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Codes, Ciphers and Secret Writing Paperback – Oct 1 1984


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Codes, Ciphers and Secret Writing + The Code Book: The Science of Secrecy from Ancient Egypt to Quantum Cryptography + Cryptanalysis: A Study of Ciphers and Their Solution
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Product Details

  • Paperback: 96 pages
  • Publisher: Dover Publications (Oct. 1 1984)
  • Language: English
  • ISBN-10: 0486247619
  • ISBN-13: 978-0486247618
  • Product Dimensions: 21.5 x 13.7 x 0.7 cm
  • Shipping Weight: 136 g
  • Average Customer Review: 3.5 out of 5 stars  See all reviews (4 customer reviews)
  • Amazon Bestsellers Rank: #207,656 in Books (See Top 100 in Books)
  • See Complete Table of Contents

Product Description

About the Author

Martin Gardner was a renowned author who published over 70 books on subjects from science and math to poetry and religion. He also had a lifelong passion for magic tricks and puzzles. Well known for his mathematical games column in Scientific American and his "Trick of the Month" in Physics Teacher magazine, Gardner attracted a loyal following with his intelligence, wit, and imagination.

Martin Gardner: A Remembrance
The worldwide mathematical community was saddened by the death of Martin Gardner on May 22, 2010. Martin was 95 years old when he died, and had written 70 or 80 books during his long lifetime as an author. Martin's first Dover books were published in 1956 and 1957: Mathematics, Magic and Mystery, one of the first popular books on the intellectual excitement of mathematics to reach a wide audience, and Fads and Fallacies in the Name of Science, certainly one of the first popular books to cast a devastatingly skeptical eye on the claims of pseudoscience and the many guises in which the modern world has given rise to it. Both of these pioneering books are still in print with Dover today along with more than a dozen other titles of Martin's books. They run the gamut from his elementary Codes, Ciphers and Secret Writing, which has been enjoyed by generations of younger readers since the 1980s, to the more demanding The New Ambidextrous Universe: Symmetry and Asymmetry from Mirror Reflections to Superstrings, which Dover published in its final revised form in 2005.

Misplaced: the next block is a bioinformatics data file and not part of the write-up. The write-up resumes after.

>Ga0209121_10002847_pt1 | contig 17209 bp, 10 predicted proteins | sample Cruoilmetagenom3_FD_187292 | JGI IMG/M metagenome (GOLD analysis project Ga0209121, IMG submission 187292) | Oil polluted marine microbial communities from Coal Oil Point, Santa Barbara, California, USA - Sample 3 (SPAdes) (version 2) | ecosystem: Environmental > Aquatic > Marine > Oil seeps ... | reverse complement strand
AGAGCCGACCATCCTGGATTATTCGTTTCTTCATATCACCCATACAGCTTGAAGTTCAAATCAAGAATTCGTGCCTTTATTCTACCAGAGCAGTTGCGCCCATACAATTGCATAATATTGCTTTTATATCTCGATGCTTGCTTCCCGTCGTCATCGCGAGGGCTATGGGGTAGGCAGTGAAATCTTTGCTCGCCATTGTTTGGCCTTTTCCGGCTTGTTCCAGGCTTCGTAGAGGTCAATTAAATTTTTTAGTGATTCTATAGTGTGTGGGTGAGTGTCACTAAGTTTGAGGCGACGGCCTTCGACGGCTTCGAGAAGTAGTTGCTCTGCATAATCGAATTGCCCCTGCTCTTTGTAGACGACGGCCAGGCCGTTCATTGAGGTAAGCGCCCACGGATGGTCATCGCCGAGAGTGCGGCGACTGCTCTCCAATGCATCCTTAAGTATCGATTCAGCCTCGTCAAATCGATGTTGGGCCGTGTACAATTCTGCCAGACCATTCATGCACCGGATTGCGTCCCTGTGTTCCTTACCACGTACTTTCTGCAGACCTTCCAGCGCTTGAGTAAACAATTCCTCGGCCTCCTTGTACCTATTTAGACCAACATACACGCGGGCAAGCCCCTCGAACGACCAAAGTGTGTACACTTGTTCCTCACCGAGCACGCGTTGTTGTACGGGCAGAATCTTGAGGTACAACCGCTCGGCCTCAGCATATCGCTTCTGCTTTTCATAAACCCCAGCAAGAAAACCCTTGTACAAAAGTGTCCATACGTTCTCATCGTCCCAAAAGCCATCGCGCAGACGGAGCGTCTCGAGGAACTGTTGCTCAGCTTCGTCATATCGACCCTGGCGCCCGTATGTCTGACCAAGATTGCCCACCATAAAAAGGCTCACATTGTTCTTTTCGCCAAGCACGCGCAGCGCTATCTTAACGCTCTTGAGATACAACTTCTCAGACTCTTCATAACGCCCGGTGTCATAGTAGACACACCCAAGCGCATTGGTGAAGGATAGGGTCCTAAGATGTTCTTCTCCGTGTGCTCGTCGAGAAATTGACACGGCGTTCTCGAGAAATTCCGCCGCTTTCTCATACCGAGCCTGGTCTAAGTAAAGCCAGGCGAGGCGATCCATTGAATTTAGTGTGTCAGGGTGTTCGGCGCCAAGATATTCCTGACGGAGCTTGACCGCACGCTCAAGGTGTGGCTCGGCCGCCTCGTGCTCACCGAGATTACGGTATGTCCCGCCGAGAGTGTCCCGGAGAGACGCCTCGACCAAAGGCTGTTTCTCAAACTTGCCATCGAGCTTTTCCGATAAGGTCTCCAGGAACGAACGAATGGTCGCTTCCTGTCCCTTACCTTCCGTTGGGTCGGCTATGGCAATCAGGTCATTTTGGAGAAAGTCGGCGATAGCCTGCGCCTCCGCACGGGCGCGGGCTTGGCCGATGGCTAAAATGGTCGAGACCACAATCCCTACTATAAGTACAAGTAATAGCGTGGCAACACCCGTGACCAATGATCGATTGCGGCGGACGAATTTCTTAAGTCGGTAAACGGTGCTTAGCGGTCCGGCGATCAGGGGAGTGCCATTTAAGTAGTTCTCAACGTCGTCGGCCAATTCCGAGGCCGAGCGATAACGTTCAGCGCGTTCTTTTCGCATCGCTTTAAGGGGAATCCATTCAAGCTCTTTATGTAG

To those of us who have been associated with Dover for a long time, however, Martin was more than an author, albeit a remarkably popular and successful one. As a member of the small group of long-time advisors and consultants, which included NYU's Morris Kline in mathematics, Harvard's I. Bernard Cohen in the history of science, and MIT's J. P. Den Hartog in engineering, Martin's advice and editorial suggestions in the formative 1950s helped to define the Dover publishing program and give it the point of view which — despite many changes, new directions, and the consequences of evolution — continues to be operative today.